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Composer Spaces
Claire Cowan

In our Composer Spaces series, we ask composers to share a bit about their working environment and to give us a brief insight into their process. This week we present Auckland-based composer Claire Cowan.

What does a typical composing day look like for you? 

It totally depends on the project and what stage of it I'm at. These last few weeks I've been going to work between 8-9 am and coming home around 11-12 at night. These hours are unusual, but have been sustained recently to try and meet the deadline to deliver 100mins of orchestral score! In a normal working week, I would try and begin each day around 9 and finish around 7 pm. Often I get most creative around 4 pm and could work into the night if I didn't have to stop and eat! I'm not too great in the mornings, although I do feel kinda smug if I get to work before 8 am and that can help with my attitude towards my work!

Please describe the space where you compose your music. 

It's a small darkish room in the middle of a big building where other creative musicians are at work. It's soundproofed so I can make noise without disturbing others. I have a lot of instruments crammed in there. Harpsichord on one side, piano on the other, a whole lot of cubbyholes and shelves with various toys and microphones. Cables hung over the back of the door. Small rainbow neon lamp on top of the piano. Various percussion things scattered around. Trusty egg shaker on the desk. Multiple screens of all sizes for film scoring.

What equipment (including software) do you have in your space?

I use Logic Pro X most days. I also use Sibelius for scoring. But I'm more creative in Logic. I also use pen and paper at my piano, if the luxury of time permits. My harpsichord is a feature of the room. It has LED strip lighting inside, and I painted it white, so it has a glam-rock vibe.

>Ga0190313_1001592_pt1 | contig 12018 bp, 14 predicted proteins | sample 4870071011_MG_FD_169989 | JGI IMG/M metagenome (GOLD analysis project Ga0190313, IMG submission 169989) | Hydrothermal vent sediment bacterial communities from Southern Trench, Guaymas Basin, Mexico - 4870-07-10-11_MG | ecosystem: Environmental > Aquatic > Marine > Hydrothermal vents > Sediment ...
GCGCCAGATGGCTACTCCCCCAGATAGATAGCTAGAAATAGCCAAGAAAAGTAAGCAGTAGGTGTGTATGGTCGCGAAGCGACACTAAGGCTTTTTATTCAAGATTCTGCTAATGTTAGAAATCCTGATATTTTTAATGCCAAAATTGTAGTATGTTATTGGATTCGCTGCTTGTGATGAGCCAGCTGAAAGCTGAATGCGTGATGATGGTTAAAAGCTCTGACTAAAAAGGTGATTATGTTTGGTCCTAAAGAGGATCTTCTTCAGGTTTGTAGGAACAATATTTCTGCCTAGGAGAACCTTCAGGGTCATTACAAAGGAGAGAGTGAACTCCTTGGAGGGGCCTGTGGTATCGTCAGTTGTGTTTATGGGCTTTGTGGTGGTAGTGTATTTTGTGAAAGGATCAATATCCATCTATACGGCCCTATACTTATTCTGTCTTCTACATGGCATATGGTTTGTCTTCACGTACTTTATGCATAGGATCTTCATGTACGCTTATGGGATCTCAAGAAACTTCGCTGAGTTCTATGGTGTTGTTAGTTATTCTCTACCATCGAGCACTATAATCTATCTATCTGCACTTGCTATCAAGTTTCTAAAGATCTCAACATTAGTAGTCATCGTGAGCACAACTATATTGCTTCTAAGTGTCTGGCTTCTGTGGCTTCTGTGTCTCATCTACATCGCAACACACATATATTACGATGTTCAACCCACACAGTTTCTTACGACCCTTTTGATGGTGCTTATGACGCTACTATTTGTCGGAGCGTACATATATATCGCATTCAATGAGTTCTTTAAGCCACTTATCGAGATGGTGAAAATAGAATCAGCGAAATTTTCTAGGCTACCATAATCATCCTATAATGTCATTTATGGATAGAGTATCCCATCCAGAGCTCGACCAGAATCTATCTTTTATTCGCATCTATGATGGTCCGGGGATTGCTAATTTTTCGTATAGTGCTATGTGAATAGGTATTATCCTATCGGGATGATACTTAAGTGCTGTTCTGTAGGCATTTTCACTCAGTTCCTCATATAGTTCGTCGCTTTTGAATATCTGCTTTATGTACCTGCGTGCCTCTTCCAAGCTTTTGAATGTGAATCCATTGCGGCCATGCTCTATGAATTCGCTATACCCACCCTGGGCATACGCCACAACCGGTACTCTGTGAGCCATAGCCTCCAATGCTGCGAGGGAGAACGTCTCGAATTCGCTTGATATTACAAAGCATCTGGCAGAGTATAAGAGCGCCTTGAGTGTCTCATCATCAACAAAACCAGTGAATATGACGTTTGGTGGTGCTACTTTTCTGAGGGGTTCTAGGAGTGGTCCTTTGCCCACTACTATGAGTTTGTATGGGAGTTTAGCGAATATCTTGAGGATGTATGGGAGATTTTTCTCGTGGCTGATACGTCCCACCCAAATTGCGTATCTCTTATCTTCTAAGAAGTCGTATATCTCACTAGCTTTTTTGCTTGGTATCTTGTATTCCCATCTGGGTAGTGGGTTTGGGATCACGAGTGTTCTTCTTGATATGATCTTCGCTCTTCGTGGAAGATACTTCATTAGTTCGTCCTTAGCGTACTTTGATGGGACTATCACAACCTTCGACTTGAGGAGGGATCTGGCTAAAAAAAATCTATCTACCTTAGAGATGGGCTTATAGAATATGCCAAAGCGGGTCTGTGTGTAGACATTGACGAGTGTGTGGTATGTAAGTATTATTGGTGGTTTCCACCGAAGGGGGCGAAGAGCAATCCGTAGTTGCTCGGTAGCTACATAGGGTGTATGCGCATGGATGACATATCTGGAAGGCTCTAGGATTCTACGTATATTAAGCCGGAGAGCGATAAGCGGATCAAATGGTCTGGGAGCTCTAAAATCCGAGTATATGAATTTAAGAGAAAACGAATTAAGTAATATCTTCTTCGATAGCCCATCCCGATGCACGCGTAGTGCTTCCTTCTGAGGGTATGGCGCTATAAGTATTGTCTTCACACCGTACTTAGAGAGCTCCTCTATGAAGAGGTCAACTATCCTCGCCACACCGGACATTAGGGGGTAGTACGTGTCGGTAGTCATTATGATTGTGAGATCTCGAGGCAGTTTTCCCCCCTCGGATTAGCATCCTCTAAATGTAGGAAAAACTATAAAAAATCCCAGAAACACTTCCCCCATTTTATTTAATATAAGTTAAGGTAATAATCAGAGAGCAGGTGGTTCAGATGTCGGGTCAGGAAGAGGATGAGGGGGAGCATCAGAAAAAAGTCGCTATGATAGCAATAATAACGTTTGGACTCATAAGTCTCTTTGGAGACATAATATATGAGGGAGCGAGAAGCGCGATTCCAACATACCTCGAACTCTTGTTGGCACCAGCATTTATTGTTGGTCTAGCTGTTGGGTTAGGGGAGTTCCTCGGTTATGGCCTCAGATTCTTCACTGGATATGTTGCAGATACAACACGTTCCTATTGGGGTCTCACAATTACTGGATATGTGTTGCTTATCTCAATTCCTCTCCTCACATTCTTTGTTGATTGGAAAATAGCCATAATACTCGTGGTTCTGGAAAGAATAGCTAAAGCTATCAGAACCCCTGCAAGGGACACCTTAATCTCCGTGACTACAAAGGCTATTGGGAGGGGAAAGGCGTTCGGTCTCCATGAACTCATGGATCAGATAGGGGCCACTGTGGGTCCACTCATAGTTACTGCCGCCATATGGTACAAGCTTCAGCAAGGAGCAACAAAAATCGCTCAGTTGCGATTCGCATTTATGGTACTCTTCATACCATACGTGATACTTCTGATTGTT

Please describe your typical composing process. Does it change with each piece?

I come up with little motifs and seeds of ideas which I get excited about. Then I try and get the structure down, which is the hardest part. Then I enjoy this next part the most -the colouring in, the choosing of textures, the accompaniment. I compose in various ways depending on the final output - with a filmscore I'm always looking at the film for inspiration, with audio works I sometimes compose without any sense of metre - freeform improvisational recording. I use microphones in my studio to record myself playing. It's liberating to focus purely on the immediate sound and it's recording. Sometimes the analysis of the theoretical side within a piece gets me too caught up in my head.

What are you currently working on in your space?

I just finished a ballet. Hansel and Gretel for the Royal New Zealand Ballet.

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